Canadian Investment Review

Three blunders of factor investing

Written by Yaelle Gang on Tuesday, March 19th, 2019 at 8:28 am

Business Analysis and Data Technology as a Concept © Kheng Ho Toh /123RF Stock PhotosWhile factor investing can be a powerful tool, it may not be living up to its promise because of three common blunders, according to a forthcoming paper in the Journal of Portfolio Management.

“Investors are typically led to develop their factor return expectations with little more than an extrapolation of the factor’s past paper-portfolio returns,” noted the paper, which was co-authored by Robert D. Arnott and Vitali Kalesnik of Research Affiliates, Campbell Harvey of Duke University and Juhani Linnainmaa of the University of Southern California. “But past is not prologue. We argue that both the expected returns and the risks are rarely fully understood by investors, whether retail or institutional.”

The first blunder is that investors have exaggerated expectations about how a factor will perform because of data mining and basing expectations on an overfit historical sample, says Harvey.

“Try 100 things, 99 of them don’t work and the 100th works — well, that’s no surprise,” he says. “It doesn’t really work, it just happens to fit in the historical sample. When you take it out of the sample, it’s not going to work.” When investors don’t figure this out it will lead to disappointment, he adds.

The second blunder is that investors’ risk management tools are naïve and factors can experience bigger downside shocks than would be expected. As well, investors don’t do a very good job of risk management and view these factors as near normally distributed, says Harvey. “They’ve got a view of the tail behaviour of factors that’s unrealistic. And how that plays out, as we show in the paper, is that none of these factors are anywhere close to what you would expect with a so-called normal distribution. The sort of negative realizations that we’ve seen are, if they were normal, you might see them once every 10 million years.”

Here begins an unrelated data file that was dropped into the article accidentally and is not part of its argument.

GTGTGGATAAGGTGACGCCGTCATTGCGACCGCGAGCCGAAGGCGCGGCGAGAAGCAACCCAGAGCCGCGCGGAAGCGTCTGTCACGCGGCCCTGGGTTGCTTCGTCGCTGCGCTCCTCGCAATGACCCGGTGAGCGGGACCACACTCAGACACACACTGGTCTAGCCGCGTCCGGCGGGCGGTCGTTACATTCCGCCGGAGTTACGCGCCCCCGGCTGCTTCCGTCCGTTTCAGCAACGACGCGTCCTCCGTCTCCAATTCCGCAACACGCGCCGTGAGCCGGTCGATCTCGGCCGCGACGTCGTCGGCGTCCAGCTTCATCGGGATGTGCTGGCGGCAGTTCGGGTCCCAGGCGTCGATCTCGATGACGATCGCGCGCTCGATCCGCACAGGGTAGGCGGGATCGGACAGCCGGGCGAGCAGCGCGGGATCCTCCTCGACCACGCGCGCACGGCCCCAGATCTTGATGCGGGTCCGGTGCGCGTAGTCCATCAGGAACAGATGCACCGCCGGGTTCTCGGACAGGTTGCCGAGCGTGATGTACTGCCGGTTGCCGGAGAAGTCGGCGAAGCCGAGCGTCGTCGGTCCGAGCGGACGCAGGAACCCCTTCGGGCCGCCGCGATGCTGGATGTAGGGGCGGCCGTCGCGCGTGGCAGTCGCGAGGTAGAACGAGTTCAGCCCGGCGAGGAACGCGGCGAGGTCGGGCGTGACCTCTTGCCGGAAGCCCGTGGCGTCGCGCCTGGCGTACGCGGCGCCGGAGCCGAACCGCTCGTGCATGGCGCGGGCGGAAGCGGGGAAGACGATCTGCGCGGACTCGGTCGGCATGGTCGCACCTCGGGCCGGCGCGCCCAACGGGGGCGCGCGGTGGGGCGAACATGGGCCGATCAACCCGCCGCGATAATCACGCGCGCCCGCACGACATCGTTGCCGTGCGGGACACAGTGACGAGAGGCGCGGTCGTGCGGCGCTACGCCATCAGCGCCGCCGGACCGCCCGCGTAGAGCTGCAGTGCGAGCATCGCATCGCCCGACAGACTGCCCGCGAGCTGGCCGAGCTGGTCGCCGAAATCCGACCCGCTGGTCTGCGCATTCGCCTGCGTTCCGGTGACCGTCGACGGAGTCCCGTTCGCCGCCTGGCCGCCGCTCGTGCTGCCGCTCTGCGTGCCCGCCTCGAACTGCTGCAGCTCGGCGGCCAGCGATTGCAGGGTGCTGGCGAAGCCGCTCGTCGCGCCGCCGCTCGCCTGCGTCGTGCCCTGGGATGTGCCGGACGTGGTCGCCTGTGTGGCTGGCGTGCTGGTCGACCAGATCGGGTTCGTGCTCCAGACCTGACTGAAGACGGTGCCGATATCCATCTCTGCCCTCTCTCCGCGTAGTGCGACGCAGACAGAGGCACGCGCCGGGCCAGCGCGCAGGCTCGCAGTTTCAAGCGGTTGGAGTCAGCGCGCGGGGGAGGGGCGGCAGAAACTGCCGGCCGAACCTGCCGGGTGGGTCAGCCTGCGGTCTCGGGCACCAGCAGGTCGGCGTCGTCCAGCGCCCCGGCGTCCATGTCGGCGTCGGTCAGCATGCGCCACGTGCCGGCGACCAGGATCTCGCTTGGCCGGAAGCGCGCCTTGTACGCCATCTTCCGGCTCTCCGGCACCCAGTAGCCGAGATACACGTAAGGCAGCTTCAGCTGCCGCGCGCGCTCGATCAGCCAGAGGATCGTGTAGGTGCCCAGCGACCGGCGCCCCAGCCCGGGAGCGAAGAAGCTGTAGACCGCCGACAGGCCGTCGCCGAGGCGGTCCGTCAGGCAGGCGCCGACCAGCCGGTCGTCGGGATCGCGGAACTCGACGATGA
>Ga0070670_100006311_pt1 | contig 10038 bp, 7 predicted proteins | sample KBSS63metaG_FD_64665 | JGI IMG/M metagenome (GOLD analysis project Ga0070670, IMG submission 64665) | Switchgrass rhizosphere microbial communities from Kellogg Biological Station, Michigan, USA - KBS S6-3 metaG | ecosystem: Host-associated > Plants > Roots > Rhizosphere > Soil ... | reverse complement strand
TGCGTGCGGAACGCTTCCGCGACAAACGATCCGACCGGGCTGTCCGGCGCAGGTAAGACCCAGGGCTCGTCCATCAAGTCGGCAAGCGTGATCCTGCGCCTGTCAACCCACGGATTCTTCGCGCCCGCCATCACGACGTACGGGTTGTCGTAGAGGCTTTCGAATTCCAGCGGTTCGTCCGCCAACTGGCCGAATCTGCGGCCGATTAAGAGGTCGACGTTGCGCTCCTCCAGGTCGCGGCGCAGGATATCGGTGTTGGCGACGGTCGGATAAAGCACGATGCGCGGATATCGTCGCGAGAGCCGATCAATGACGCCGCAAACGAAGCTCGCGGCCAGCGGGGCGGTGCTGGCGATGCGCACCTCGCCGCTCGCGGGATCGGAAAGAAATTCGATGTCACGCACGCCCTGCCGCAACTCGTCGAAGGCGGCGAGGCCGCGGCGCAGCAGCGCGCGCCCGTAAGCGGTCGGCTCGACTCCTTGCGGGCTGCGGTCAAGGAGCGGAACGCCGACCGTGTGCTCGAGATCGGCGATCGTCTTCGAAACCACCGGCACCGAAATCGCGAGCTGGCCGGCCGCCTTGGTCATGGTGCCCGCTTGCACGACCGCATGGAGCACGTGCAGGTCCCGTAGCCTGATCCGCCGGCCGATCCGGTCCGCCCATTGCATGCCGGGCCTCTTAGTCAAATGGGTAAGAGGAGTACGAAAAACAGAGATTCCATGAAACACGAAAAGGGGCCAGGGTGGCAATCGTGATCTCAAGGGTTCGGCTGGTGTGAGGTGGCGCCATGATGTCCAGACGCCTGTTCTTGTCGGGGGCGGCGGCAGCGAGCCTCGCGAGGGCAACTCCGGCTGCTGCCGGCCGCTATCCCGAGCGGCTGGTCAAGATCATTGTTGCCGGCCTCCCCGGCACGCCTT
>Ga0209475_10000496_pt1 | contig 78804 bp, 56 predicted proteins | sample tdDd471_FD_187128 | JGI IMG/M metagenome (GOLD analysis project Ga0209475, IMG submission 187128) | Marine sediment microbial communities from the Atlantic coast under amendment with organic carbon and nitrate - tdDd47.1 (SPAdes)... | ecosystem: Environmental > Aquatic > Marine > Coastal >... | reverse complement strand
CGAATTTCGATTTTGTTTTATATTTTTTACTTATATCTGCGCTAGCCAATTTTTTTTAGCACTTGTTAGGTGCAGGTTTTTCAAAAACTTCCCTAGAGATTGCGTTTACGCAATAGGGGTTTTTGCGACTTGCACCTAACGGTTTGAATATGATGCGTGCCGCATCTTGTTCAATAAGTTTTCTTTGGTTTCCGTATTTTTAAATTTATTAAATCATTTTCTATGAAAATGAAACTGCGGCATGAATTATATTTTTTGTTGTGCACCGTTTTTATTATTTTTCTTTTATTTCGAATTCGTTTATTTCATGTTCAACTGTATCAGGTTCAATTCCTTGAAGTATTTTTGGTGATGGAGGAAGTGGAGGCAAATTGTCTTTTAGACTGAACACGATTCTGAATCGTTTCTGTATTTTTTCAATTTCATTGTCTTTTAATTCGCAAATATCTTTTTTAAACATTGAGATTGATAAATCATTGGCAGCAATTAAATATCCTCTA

The third blunder is that investors perceive their portfolio as diversified if it has several factors, which isn’t the case because this diversification can disappear in certain economic conditions when factor returns are much more correlated, the paper said.

People may assume their risk is diversified when they invest in multiple factors instead of just one, but the diversification benefit may disappear exactly when you need it, says Linnainmaa. “But the problem in the data is that when one of those factors runs into trouble, typically all of the other factors run into trouble at the same time as well.”

While these blunders exist, the paper acknowledges that factor investing can still be powerful, though it also cautions investors to understand the risk. “It doesn’t say that you should be abandoning factor investing. It’s saying that your expectations should be more moderate,” says Linnainmaa.

Read the full paper here:

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